Rising rates are ‘really stirring up markets,’ market strategist says
JPMorgan Asset Management Global Market Strategist Meera Pandit joins Yahoo Finance Live to break down market action, discuss rates, volatility, and the outlook for the 2022 stock market.
- The S&P 500 is closing in on its third consecutive weekly decline. If that goes down, it would mark the first time this has happened since September 2020. Let's talk more about this wild week for the markets with Meera Pandit, JP Morgan Asset Management Global Market Strategist. Meera, nice to see you as always. How much longer do we have left in the selling?
MEERA PANDIT: We are likely to end and enter into this different period, from a market perspective, in which the market is really grappling with this new reality that we're going to see less fiscal spending this year, not only less accommodation from a monetary perspective, but actually monetary tightening. And amidst that, we've seen a rapid rise in rates recently.
Now, we did expect rates to move higher. And yet, a lot of that has really been pulled forward to just the first few weeks of the year. So that's really stirring up markets. And ultimately, with less accommodation throughout the rest of the year, we do expect to see some more protracted periods of volatility.
So how we're navigating that is really gearing towards quality and balance, and making sure that we're not invested in any of those areas that are getting hit the hardest, like some of the frothy more speculative areas of the market, and ensuring that areas with high valuations have the profits to back it up right now.
- So Meera, what does that mean for tech holdings then? Do you stay away? Do you sell? Do you just put those on the back burner for a while?
MEERA PANDIT: Rates are putting some pressure on tech stocks. But that is just one piece of the puzzle. Because where we're headed to is an environment of slower economic growth towards the end of the year. And investors are really going to be looking for opportunities for growth.
So to the extent that some of these higher valuation stocks still are producing durable consistent profits, we do still want long term holdings in many of these areas, particularly because they are taking advantage of some of these huge secular growth themes. But we've also seen a lot of concentration in the market itself in some of these top stocks. So it's making sure that we have the right amount of exposure going forward.
- Meera, we were just talking a little bit about this, but does the Fed deserve a large part of the blame for what we're seeing here in the tech stocks sphere, but now increasingly in the S&P 500?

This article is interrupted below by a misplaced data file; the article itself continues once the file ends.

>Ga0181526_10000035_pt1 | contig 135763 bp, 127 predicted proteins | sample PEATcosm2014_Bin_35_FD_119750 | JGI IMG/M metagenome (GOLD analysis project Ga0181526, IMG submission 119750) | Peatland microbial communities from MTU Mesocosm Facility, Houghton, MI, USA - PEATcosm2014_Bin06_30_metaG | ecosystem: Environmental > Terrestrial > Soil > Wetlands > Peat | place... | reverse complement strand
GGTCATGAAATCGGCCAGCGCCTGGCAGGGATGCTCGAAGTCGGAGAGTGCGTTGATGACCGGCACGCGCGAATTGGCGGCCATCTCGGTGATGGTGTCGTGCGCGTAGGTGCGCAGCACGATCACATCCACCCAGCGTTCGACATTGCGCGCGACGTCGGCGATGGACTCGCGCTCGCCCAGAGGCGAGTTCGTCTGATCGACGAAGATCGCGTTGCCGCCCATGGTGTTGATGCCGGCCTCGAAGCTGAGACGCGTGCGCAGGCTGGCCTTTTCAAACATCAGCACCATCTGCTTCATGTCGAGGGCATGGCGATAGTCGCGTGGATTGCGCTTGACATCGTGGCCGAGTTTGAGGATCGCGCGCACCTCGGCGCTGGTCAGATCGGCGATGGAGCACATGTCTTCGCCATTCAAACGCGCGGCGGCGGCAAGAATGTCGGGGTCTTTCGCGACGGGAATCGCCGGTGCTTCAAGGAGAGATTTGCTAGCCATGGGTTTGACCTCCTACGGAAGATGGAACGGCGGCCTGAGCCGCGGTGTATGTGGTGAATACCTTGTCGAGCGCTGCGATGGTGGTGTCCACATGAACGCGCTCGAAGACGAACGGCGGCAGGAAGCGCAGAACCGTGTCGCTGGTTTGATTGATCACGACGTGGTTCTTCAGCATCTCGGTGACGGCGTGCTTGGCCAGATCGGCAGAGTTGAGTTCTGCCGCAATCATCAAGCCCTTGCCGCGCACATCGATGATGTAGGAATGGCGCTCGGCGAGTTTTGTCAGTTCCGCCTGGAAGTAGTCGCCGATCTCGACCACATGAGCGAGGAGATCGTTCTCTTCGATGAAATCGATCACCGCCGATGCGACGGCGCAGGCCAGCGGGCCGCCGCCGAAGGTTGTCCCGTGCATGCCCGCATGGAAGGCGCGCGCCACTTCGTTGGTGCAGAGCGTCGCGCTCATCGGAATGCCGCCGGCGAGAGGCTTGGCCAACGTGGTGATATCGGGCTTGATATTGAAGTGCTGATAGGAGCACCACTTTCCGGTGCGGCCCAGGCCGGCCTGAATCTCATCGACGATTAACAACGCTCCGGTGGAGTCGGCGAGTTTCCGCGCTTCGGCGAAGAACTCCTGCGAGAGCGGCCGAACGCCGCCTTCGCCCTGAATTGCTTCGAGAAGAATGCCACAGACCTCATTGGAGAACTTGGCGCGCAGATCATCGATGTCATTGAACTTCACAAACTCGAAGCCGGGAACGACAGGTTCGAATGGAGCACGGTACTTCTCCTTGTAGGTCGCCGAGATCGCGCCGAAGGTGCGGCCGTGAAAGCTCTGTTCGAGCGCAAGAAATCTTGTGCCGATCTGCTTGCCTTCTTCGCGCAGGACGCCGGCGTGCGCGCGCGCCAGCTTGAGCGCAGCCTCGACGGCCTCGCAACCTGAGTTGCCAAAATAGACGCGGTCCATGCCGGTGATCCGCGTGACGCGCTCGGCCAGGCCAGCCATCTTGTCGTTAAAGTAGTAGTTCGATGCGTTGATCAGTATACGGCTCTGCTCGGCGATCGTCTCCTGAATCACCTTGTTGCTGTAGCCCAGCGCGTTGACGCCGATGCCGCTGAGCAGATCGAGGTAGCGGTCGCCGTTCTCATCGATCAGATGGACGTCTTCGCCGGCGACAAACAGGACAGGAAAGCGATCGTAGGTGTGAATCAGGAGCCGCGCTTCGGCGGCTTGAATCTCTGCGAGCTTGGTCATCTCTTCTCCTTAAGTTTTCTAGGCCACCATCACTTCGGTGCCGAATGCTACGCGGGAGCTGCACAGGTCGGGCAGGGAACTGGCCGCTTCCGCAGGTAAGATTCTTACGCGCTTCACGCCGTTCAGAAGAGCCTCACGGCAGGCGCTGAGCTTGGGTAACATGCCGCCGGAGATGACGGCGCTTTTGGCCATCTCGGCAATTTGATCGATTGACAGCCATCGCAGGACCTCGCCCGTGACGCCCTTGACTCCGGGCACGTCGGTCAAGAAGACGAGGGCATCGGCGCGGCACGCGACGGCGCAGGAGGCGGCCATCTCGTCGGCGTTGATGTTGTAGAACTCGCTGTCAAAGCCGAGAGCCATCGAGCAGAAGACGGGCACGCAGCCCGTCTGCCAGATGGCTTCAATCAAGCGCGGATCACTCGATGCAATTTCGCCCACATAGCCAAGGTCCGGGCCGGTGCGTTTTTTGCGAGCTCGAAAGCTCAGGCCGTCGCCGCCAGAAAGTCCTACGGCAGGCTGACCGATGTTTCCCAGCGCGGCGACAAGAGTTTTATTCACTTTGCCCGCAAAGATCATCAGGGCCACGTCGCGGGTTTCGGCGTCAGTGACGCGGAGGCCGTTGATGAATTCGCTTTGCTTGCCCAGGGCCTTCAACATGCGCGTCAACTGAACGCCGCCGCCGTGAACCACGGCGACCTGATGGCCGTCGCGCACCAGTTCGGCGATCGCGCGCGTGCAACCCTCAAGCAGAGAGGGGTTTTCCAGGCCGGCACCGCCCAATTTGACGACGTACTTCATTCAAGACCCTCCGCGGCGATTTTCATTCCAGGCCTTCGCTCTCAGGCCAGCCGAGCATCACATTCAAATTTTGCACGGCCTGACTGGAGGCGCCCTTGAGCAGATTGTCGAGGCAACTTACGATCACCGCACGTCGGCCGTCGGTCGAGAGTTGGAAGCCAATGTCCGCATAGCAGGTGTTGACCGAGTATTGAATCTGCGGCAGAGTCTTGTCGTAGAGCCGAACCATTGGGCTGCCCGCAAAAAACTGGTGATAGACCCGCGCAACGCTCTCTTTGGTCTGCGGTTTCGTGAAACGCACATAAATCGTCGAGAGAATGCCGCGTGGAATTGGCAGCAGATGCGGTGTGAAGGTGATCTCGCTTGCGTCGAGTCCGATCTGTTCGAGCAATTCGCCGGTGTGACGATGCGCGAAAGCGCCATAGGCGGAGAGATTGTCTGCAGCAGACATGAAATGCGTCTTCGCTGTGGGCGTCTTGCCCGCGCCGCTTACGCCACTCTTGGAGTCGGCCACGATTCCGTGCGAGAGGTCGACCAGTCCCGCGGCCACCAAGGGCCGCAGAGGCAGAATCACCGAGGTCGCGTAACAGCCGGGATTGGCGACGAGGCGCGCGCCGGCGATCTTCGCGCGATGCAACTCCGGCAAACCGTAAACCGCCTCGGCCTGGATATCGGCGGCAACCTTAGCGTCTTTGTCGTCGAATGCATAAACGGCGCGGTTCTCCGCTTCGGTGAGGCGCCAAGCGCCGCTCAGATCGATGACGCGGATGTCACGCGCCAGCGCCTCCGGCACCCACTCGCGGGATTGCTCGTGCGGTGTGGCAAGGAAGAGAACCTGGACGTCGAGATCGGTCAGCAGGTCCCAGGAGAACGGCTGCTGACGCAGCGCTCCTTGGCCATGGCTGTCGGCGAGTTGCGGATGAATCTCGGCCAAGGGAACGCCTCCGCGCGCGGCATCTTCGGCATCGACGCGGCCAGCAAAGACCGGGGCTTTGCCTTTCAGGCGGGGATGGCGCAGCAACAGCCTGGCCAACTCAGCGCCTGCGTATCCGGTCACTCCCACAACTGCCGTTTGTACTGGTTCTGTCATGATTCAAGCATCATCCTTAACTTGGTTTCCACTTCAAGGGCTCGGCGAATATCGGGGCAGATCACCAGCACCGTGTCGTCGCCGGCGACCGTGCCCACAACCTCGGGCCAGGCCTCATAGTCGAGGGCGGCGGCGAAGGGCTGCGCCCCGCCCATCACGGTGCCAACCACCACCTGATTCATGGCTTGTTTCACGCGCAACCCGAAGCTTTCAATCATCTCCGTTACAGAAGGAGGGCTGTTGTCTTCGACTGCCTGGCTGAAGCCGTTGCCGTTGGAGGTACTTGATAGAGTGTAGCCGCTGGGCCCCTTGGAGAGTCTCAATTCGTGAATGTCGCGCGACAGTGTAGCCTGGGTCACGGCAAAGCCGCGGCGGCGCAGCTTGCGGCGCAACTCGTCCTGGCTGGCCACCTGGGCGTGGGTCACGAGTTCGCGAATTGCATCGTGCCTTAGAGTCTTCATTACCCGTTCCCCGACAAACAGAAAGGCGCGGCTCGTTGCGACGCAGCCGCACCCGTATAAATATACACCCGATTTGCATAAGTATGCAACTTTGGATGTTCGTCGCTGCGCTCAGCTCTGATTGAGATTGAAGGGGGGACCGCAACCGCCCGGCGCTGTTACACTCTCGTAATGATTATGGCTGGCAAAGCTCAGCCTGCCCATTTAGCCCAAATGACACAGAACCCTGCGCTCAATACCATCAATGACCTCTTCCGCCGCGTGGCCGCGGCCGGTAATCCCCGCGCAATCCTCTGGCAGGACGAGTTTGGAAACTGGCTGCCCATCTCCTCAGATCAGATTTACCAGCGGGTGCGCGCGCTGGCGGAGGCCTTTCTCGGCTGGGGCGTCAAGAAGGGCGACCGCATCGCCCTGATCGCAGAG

MEERA PANDIT: We're seeing a huge shift in Fed policy. Last year was a year where good news was good news. But also bad news was good news because you did have fiscal and monetary support to come and swoop in. And that's a very different tone and very different course of action that we're likely to see this year.
So to some extent, yes, this policy shift is weighing on stocks more broadly. But it is going to create this environment where we're going to see a lot more differentiation on the basis of quality earnings within the stock market where not everything is going to go up, not everything is going to face a strong recovery. But we really need to make sure that we're careful about what we own.
And further to that point, I think that the environment we were in last year was toggling between US value and US growth. And right now with both down, I think it's a really important time to revisit that international allocation as well. Because we've seen markets like Europe and Japan so far roughly flat this year, emerging markets slightly up.
So last year, in an environment where it was hard to resist US stocks, this year we have to make sure we're properly diversified across international markets as well, and can be a different source of return while US markets are facing quite a bit of volatility.
- So Meera, where do you think, internationally, is going to be the best opportunity of those that you talked about?
MEERA PANDIT: I think first out the gate, we're going to see areas like Europe and Japan come back. I think they're further along in the progress of their recovery. And indeed, both of those areas have a really high degree of cyclical exposure. The US is about one third exposed to cyclical sectors. In Europe and Japan, that's North of 50%. And remember that cyclicality is really levered to the recovery.
So as we move from last year, the year of US recovery, to this year, the year of international recovery, those should be some of the stronger areas out the gate. And then we'll continue to keep tabs on emerging markets, which could start to see a turnaround later in the year.
- All right. Duly noted. Meera Pandit, JP Morgan Asset Management Global Market Strategist. Always good to see you. Have a good weekend.